Interior Alaska is having a big vole year! This should mean large populations of birds that prey on them right? Like owls and falcons. I’m seeing a Merlin falcon around our house every couple of days, and if this vole thought he was safe just sitting right out in the open like this one did yesterday, then the falcons will have a successful season. Maybe he was curious of me, or more probably he thought he was being sly by not moving. And for the poor eyes of humans, unlike falcons, we will often be fooled.
Nearly every woman I know wrinkles her nose when voles are mentioned. But I think they’re adorable. Not quite as cute as the typical mouse, but close. Though maybe the ladies are right to be suspect – voles have lots of parasites and can even infect humans with the protozoan Giardia. They are also notorious for eating garden plants and ruining whole crops. They might be able to turn me against them if they start finding an appetite for the precious cabbage or squash seedlings I doted on from seed, and that are now in the garden trying to adjust to rain, cold and wind. (Then again, moose eat my cabbages every fall and I still love them.)
I’m quite sure this is a northern red-backed vole. Apparently they live only about a year but multiply quickly because they start reproducing as early as 8 weeks old. Gestation length is 3 weeks, each litter can number from 2-11, and one female can have up to 6 litters in one year!
According to the Alaska Department of Fish and Game, voles are “staple foods of weasels, marten, foxes, coyotes, all owls, most hawks, inland breeding gulls, jaegers, and occasionally great blue herons, domestic cats, northern pike, and other voles.” (!) This little guy will eat lichen, fungi, seeds, grasses, fruit, insects, and meat.
If you’re wondering how big (or little) he is, my estimation is 3 inches long. The green on the ground next to him is moss growth because of a wet spring, and we’re seeing the make up of a scant bit of organic matter on the silty ground. So he is tiny. In the photo below, you can see that his little front paw blends perfectly with the dead grass. And perhaps evolution has dictated he have a red back to blend in with the orange-ish dead leaves on the floor of the forests that he inhabits.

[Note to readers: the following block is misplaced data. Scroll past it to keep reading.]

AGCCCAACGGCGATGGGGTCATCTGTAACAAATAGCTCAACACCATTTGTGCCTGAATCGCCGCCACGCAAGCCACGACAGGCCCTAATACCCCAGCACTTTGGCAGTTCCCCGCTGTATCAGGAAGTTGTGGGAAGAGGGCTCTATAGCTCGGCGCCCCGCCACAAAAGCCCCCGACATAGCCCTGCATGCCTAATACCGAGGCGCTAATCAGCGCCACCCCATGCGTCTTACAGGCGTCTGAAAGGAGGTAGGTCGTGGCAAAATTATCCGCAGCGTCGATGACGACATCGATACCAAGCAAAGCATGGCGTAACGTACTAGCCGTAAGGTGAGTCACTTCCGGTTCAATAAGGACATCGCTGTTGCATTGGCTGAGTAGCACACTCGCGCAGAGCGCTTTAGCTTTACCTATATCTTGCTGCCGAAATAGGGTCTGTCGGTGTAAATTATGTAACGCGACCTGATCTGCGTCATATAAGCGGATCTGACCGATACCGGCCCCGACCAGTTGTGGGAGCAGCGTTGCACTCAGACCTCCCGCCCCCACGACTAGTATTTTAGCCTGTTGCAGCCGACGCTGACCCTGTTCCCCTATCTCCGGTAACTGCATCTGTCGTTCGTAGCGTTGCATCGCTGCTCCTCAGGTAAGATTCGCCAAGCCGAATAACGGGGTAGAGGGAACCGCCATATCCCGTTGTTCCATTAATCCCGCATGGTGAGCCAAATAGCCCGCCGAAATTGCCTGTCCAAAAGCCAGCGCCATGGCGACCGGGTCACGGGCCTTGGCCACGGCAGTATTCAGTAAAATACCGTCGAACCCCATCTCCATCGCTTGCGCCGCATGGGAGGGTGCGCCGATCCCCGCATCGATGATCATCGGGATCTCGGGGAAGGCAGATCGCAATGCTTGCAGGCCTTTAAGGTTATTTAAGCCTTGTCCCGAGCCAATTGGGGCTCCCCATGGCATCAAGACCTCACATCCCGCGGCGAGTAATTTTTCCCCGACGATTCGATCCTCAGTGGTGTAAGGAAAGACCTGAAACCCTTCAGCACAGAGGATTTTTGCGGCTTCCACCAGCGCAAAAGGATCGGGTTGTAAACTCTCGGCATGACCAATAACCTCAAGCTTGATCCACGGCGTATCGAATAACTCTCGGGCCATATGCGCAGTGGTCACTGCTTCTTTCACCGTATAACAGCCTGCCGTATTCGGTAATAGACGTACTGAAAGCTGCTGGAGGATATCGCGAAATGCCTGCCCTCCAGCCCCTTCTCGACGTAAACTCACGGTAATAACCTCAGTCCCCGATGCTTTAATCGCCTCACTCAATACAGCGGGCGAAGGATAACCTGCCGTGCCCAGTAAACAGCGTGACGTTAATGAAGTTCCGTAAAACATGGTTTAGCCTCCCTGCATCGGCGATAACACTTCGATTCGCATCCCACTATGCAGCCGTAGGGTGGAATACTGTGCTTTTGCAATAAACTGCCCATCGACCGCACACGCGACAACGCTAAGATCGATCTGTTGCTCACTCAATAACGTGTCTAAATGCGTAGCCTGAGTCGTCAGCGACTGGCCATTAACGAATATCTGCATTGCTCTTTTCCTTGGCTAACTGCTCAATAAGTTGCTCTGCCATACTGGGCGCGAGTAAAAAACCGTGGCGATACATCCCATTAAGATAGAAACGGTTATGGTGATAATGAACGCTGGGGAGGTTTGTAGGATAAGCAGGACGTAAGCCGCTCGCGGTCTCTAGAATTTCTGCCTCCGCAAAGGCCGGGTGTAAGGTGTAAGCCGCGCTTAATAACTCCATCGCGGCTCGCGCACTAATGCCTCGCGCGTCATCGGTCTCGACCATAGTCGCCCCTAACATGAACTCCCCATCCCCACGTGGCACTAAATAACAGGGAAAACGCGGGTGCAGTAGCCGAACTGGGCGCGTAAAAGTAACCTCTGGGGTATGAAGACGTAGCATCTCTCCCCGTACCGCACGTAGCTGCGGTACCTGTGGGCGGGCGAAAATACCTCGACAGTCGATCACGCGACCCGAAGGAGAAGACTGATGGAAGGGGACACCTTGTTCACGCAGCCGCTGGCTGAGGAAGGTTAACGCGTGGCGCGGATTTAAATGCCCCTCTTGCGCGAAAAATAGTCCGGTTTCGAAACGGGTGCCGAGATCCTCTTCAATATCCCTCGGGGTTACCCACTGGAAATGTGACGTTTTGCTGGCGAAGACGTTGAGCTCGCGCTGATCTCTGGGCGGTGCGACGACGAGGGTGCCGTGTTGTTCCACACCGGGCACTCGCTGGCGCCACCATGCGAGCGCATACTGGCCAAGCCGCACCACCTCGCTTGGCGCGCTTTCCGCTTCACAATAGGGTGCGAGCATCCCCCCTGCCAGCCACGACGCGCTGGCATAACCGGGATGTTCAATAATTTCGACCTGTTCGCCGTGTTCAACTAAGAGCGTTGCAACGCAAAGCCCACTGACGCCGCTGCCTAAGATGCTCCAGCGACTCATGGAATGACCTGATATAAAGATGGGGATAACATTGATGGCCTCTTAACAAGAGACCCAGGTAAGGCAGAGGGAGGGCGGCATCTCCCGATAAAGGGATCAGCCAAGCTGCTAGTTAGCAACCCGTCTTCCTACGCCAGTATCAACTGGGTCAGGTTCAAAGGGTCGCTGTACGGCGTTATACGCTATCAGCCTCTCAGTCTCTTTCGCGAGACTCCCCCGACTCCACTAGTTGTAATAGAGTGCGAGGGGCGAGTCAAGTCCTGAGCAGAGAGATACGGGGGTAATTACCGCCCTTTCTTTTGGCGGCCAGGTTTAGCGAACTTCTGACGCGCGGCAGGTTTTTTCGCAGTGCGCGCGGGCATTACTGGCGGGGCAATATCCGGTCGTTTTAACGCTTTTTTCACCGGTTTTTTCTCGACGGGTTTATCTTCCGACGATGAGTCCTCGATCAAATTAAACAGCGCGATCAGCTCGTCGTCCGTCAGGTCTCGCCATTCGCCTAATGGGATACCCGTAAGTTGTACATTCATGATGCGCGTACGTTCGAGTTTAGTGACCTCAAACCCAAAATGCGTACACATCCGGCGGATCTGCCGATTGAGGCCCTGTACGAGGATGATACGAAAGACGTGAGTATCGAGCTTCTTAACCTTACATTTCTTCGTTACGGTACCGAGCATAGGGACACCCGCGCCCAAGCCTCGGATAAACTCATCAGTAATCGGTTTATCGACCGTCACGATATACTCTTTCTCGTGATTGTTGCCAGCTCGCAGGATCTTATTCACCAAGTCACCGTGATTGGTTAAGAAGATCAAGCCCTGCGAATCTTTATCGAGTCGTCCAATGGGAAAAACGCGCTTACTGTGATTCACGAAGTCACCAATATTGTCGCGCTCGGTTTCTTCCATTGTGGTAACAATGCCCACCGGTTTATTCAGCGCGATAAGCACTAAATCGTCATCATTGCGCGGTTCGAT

Thanks for reading and here’s to hoping we get some well-deserved sunny hot weather in Fairbanks really soon!
I was only a few feet from the window when this Merlin flew into it with a jarring thud. As you an see, he is quite stunned in the first photo. Poor guy. He’s about a foot long, a pretty small falcon. At first I thought he was an American Kestrel since I had never seen a Merlin. Didn’t even know they were in interior Alaska.
This one is either a female or a juvenile (or both). No doubt he was drawn to the multitudes of Juncos and Chickadees at our feeder (actually in the summer we don’t use a feeder but just put sunflower seed hearts on the deck railing so they don’t gorge themselves). So this little guy was hunting our lovely resident birds, hmm.
Turns out the Taiga Merlin is quite common in Alaska and Canada and their populations are stable. There is also the Prairie Merlin that is increasing in number – apparently it’s getting quite used to city life where it overwinters, feeding on rodents and birds. The Black Merlin lives in the Pacific Northwest (it’s numbers are also stable). (There is also a Eurasian Merlin that is a separate species, having ceased to interbreed with the North American Merlin at least a million years ago, and their numbers are less certain.)
Nearly all of Alaska’s Merlins migrate. They may winter in North America or South America, often along coastlines feeding on shorebirds. No vegetarian meals for this carnivore – the smallest thing it eats are perhaps dragonflies plucked from the air as it’s soaring over the trees during migration.
The Merlin is a tough little falcon, it will attack anything and teams up with its mate to cooperatively hunt. It even takes birds larger than itself, like pigeons; it is known as a “pigeon hawk” in many areas.
Instead of tedious nest-building Merlins use old crow or magpie nests, or they make due with a cliff outcropping or scrape in the gravel. The female lays 3 to 6 eggs and sits on them for a month, both feed the little ones for another month, and then the fledglings continue to beg for awhile longer.
Here is a photo of the powder he left on the window. He really hit it hard. Many birds have a light dusting of powder all throughout their feathers. It comes from down feathers that grow and disintegrate. Since feathers are made of keratin that’s what the dust is made of, and it actually causes allergies in some people who keep birds indoors. For the bird, it’s crucial to waterproofing and cleaning.
My husband and I have tried various things to prevent birds from hitting our windows, like hanging shiny objects over them, but I haven’t found anything yet that is attractive and easy to clean around (and effective for that matter).
The Merlin eventually flew up to a railing, then off into the woods. I hope he remembers how painful our windows are so he doesn’t fly into them again. More than just his ego was bruised I’m sure.